AUSTRIA – European packaging company Schur Flexibles has developed an antibacterial varnish that can be applied to a range of its films, including those used for food packaging applications, to enhance point of sale hygiene.

Schur Flexibles explains that at the point of sale, packets are often touched, picked up, and put back. The antibacterial coating is aimed at preventing the transfer of bacteria and helping to ease consumer concerns about hygiene, which have become particularly prevalent during the COVID-19 pandemic.

The antibacterial coating can be used for a range of packaging types, such as topfilms and flowpacks. The company claims that the Antibacterial Activity Analysis Result suggests that the coating reduces the bacteria present on packaging by 95%.

The product has been tested and reportedly confirmed safe for food packaging, including meat, dairy, and fish, as well as other applications.

Duda, a producer of meats and sausages in Poland, has been using the coating to demonstrate the company’s commitment to responsibility during the pandemic and reassure consumers that handling their products is completely safe.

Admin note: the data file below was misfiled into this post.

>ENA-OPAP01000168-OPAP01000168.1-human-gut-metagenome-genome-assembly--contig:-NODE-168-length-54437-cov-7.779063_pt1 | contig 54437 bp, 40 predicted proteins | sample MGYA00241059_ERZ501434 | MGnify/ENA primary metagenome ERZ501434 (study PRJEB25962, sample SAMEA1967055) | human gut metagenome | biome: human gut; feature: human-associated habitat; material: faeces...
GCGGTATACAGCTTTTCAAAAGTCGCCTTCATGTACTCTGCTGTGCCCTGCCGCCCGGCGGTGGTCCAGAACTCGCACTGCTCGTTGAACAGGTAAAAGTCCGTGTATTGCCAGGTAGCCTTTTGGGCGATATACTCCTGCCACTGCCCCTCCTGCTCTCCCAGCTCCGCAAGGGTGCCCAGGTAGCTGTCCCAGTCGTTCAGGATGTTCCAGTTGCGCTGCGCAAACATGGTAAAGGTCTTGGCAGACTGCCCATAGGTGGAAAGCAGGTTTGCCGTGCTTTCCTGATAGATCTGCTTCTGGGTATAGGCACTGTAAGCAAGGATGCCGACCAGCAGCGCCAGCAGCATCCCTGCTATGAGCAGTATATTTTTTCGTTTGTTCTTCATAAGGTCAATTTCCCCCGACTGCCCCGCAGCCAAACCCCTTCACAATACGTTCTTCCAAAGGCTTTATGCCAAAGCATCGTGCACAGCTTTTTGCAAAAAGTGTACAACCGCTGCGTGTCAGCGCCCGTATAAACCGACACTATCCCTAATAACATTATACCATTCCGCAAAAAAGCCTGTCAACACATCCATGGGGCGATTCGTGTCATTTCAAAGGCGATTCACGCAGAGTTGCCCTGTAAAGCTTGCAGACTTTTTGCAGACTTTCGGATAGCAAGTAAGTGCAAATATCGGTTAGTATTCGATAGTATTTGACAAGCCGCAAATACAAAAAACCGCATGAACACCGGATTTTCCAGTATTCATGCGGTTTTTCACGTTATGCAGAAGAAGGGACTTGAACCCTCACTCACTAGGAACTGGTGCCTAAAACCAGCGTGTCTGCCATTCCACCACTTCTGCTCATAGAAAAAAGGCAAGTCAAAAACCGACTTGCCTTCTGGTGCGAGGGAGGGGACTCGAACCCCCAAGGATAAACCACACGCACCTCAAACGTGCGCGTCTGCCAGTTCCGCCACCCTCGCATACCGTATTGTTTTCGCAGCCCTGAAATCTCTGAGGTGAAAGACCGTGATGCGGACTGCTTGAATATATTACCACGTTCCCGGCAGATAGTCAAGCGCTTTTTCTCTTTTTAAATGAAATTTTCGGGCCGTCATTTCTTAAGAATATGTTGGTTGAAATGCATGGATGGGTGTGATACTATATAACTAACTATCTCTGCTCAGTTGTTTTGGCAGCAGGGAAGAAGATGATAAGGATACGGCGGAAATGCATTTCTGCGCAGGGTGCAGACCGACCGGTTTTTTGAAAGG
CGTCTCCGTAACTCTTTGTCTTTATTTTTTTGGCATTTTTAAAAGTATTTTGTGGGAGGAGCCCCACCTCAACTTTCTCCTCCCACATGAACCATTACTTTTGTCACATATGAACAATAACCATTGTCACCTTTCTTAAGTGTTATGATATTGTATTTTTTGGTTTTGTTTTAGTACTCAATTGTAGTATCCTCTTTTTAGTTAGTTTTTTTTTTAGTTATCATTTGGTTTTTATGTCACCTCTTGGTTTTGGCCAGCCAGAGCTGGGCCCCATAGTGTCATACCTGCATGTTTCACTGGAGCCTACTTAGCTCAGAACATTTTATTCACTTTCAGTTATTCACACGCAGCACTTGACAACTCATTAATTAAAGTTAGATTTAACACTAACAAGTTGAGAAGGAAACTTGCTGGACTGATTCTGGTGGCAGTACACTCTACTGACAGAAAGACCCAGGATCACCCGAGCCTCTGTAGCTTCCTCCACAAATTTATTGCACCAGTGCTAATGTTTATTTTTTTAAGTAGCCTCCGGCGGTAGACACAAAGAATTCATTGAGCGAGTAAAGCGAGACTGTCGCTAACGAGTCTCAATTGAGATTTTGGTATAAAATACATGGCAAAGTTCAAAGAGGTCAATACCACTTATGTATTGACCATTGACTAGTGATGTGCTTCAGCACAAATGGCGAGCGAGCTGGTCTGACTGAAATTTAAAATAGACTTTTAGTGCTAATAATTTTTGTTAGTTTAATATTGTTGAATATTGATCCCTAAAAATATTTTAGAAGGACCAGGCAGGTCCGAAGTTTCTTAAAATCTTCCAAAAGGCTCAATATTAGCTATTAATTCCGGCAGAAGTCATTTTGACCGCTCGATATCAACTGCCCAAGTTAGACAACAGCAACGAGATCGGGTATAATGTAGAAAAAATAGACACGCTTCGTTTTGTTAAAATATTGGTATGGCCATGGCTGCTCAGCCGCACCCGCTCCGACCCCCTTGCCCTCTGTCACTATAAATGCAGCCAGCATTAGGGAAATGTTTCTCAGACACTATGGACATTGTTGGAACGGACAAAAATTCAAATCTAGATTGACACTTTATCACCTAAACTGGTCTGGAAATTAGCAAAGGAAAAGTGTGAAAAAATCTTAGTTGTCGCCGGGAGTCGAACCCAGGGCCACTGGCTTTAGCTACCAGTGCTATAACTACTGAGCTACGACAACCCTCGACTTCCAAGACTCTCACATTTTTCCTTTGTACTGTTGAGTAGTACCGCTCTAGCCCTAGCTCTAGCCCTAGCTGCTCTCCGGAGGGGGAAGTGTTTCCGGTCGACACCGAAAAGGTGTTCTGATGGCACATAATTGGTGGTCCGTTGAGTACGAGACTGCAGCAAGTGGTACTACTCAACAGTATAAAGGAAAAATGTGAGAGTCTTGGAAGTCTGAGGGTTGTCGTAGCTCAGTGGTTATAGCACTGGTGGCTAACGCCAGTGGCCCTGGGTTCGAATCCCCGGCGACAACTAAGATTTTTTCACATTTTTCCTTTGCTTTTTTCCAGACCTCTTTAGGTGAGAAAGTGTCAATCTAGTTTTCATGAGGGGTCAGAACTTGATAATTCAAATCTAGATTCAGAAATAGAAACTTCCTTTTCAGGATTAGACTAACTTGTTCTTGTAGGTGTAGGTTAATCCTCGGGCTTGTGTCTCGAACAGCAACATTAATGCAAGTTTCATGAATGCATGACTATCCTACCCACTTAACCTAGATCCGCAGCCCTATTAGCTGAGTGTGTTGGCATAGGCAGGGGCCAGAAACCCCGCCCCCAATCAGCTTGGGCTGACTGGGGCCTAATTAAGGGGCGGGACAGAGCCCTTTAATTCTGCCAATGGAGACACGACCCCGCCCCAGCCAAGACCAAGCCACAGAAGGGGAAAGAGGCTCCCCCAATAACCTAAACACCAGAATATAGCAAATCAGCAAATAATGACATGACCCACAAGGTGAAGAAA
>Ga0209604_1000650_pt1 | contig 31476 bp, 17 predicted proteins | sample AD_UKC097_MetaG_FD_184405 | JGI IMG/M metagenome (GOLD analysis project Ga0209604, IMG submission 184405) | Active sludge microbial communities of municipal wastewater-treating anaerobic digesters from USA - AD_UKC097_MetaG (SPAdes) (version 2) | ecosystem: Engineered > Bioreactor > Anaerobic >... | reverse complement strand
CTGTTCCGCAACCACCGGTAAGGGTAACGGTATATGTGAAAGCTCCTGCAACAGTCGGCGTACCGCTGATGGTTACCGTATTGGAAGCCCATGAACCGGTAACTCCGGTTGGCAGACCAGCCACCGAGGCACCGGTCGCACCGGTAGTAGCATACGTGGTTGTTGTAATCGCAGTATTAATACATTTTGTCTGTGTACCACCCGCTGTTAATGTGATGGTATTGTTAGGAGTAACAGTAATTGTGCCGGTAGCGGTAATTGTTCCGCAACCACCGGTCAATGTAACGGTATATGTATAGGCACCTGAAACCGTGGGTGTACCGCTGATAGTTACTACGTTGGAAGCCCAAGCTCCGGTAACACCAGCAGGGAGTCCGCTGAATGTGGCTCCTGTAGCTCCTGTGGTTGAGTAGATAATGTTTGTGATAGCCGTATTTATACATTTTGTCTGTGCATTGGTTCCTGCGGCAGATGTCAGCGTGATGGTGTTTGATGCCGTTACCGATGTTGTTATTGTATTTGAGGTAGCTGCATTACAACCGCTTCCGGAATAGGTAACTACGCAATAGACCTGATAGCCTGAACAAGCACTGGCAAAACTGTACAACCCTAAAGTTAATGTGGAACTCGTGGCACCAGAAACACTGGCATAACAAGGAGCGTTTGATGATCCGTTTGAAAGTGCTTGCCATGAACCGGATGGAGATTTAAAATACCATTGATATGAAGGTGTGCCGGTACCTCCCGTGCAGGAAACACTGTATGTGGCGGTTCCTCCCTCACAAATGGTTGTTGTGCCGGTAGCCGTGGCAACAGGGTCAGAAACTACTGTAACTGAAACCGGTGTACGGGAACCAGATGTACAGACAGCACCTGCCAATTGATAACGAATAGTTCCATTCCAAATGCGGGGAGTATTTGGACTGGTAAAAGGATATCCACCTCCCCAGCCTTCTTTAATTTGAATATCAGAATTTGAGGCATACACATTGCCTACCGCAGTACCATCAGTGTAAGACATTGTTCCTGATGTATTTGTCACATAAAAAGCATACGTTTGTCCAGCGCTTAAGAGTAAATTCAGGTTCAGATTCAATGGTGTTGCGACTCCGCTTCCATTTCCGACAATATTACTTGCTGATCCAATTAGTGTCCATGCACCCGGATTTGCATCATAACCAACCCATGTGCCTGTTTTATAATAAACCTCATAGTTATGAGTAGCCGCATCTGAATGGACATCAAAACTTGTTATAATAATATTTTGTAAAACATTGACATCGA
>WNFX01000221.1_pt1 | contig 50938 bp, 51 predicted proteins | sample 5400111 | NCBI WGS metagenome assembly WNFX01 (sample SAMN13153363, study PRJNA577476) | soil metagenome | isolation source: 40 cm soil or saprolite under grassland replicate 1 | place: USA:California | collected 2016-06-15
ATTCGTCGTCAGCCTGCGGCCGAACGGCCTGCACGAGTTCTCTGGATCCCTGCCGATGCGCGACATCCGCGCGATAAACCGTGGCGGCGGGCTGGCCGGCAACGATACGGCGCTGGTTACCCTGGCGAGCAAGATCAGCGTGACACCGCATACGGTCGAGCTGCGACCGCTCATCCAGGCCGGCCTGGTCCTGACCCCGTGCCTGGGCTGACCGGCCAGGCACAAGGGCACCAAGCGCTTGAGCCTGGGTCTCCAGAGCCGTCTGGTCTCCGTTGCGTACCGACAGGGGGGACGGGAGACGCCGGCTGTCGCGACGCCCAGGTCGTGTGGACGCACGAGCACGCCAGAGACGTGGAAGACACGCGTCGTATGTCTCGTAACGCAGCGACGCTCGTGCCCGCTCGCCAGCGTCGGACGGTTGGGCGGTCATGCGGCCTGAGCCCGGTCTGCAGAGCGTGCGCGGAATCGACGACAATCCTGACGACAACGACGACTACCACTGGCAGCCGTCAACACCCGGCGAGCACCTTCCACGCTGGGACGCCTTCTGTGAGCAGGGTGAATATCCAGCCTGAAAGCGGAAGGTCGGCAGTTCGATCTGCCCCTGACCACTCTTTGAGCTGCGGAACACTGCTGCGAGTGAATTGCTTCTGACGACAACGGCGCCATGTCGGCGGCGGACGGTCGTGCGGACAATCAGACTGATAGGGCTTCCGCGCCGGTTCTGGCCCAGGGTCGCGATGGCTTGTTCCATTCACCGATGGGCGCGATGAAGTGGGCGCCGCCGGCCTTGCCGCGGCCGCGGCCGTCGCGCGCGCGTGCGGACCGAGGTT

According to Schur Flexibles, manufacturers do not need to alter their production line to incorporate the varnish. Films coated with the varnish apparently run as smoothly as uncoated films on all machines and integrate well into the printing process, helping to ensure that the print quality remains the same.

Joanna Herbst, Commercial Product Manager Conversion at Schur Flexibles, noted that food and consumer safety begins with intelligent packaging solutions.

“We are the first packaging manufacturer to offer this type of coating to our customers. With this solution, we are supporting manufacturers and retailers in their efforts to optimize hygiene and provide enhanced food safety,” she said.

This development comes hot on the tail of an innovation by researchers from Australia and Japan who unveiled an antibacterial nanotexture for rigid plastic packaging.

The nanotexture is based on the nanopillar wing structures of dragonflies and cicadas that are able to kill bacteria by pulling, stretching, or slicing them apart.

According to the research published in ACS Applied Nano Materials, the lab-made material kills up to 70 percent of bacteria and retains its effectiveness when transferred to plastic.

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